DojoX Secure

DojoX is a framework of extensions to the Dojo Toolkit that works as a code repository, an incubator for experimental code, and a testing environment for other Toolkit extensions.

DojoX Secure is a group of tools and subprojects of the DojoX framework that is intended to address security issues that arise from handling potentially malicious data and code. DojoX Secure provides three main packages:

  • The dojox.secure.sandbox package provides features and tools for safely loading JSON data, web pages, and scripts from external domains using the XHR object. It provides a sandboxed environment for the browser’s DOM to prevent its malicious manipulation.
  • The dojox.secure.capability package ensures JavaScript validation before a script can access or modify JavaScript objects outside of the sandboxed environment.
  • The dojox.secure.DOM package restricts access to specified branches of the browser’s DOM.

The Dojo XHR plug-in registry

Dojo version 1.2 presents a new XHR plug-in registry that lets you use different transport mechanisms to address the features and functions of a given browser or server. The plug-in registry is intended to support cross-domain specifications and protocols as they become available. Using the registry, you can specify different transport mechanisms while leaving the rest of the scripting code intact, which decouples resource-transport scripts from resource-manipulation scripts.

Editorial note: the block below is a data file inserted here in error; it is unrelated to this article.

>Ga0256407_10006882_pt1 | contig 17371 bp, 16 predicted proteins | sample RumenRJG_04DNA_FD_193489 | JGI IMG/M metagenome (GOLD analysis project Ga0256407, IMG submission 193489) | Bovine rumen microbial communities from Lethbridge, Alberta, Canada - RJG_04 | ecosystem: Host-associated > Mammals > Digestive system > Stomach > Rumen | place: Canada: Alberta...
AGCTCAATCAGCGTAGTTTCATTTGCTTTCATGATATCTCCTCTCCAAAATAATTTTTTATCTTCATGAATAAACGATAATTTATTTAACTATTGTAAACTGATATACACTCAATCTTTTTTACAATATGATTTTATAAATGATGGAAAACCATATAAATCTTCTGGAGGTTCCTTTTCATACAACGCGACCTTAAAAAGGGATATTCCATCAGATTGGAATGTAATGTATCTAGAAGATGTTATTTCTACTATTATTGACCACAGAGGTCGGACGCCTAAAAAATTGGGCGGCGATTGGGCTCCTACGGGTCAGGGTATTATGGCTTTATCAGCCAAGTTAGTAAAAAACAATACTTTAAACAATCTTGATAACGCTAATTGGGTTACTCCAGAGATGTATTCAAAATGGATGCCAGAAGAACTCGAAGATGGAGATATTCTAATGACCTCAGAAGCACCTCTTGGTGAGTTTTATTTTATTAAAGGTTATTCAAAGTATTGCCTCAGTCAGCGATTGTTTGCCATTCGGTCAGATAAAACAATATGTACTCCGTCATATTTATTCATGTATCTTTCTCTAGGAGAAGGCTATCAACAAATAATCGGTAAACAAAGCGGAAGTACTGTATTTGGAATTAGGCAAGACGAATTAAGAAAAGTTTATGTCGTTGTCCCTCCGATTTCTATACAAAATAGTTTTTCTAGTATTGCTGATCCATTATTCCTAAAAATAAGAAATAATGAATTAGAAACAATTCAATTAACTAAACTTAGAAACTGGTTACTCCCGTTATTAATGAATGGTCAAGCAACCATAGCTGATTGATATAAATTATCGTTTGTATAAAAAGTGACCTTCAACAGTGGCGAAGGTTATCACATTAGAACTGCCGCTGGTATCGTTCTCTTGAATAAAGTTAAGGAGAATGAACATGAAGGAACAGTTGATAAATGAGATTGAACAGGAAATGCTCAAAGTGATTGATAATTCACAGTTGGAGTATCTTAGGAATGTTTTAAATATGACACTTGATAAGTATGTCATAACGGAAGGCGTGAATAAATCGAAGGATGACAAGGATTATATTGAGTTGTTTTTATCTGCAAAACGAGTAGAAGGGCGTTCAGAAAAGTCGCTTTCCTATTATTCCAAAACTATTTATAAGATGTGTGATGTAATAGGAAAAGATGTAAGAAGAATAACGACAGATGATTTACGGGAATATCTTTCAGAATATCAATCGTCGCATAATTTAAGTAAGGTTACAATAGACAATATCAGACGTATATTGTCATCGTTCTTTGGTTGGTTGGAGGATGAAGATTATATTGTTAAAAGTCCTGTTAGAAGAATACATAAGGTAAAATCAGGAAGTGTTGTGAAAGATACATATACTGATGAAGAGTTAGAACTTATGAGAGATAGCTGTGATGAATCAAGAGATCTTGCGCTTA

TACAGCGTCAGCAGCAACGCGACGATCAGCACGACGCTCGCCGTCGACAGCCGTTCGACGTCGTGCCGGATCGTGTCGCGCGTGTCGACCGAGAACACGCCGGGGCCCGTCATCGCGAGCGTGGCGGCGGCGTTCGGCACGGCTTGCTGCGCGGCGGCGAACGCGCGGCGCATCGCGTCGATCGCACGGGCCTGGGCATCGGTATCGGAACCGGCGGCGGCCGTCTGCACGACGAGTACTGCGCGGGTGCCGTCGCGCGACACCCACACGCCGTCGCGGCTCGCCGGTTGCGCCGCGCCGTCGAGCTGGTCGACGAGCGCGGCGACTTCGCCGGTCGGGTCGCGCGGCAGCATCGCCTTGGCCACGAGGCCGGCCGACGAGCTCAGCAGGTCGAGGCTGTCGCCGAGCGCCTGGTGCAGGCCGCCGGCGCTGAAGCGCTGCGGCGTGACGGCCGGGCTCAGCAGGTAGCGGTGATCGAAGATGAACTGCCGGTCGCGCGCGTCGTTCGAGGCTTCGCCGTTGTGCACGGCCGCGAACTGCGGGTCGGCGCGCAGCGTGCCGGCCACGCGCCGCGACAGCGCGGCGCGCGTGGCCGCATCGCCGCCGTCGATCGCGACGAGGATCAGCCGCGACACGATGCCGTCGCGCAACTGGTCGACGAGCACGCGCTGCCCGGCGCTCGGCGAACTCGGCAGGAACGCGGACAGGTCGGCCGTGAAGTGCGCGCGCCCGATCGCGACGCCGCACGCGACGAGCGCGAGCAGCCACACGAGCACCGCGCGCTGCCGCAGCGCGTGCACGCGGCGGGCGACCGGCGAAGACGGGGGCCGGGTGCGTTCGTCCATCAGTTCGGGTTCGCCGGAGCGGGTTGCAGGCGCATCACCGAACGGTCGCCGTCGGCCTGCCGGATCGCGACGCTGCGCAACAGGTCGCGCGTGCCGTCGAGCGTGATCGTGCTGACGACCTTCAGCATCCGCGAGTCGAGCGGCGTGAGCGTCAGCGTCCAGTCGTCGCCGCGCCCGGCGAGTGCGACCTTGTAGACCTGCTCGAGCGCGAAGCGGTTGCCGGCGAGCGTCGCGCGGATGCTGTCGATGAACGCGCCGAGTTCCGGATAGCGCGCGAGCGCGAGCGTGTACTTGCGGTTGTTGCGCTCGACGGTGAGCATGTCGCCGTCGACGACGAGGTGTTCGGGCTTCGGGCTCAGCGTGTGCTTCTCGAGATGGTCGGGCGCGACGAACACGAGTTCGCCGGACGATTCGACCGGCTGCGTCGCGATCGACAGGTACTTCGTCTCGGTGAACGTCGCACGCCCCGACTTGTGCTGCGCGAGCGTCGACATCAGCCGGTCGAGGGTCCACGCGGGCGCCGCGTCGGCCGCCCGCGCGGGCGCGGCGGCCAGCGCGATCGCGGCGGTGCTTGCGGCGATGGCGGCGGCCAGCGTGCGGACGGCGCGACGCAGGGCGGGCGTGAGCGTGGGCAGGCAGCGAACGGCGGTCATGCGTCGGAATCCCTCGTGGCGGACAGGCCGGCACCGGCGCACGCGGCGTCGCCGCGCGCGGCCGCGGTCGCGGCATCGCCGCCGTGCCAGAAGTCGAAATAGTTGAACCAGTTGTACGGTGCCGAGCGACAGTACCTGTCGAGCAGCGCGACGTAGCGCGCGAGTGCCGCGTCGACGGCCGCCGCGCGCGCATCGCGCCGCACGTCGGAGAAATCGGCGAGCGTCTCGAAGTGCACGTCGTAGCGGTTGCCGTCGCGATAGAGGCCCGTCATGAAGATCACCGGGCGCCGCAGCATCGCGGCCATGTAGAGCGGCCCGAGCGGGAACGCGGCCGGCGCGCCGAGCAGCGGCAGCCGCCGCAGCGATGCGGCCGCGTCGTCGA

DojoX Secure includes components that are necessary for safely loading potentially malicious code, content, and UI artifacts from external domains. It also ensures that scripts are safe to execute and provides a sandbox to control access and modification of the DOM. These features make DojoX Secure a valuable contributor to secure mashup construction.

The next sections describe how to use the dojox.secure packages to thwart specific mashup security threats.

Loading cross-domain resources

DojoX Secure relies on the DojoX XHR plug-in registry framework to retrieve resources from cross-domain sites. This transport framework supports emerging technologies (for example, the XDomainRequest object for Windows® Internet Explorer® version 8 and the W3C's Cross-Origin Resource Sharing specification) that help access these resources. Until browsers have standardized on one or more of these emerging technologies, an alternative is required; DojoX provides two transport plug-ins that you can use immediately for accessing resources across domains:

  • The proxy server transport plug-in relies on a proxy server service on the original domain. With such a service running, resources can be requested from a foreign domain, specified as a parameter of the addProxy function of the xhrPlugins object. For example, the following snippet illustrates sending a request to a proxy server service to connect to example.com and retrieve a resource named someresource: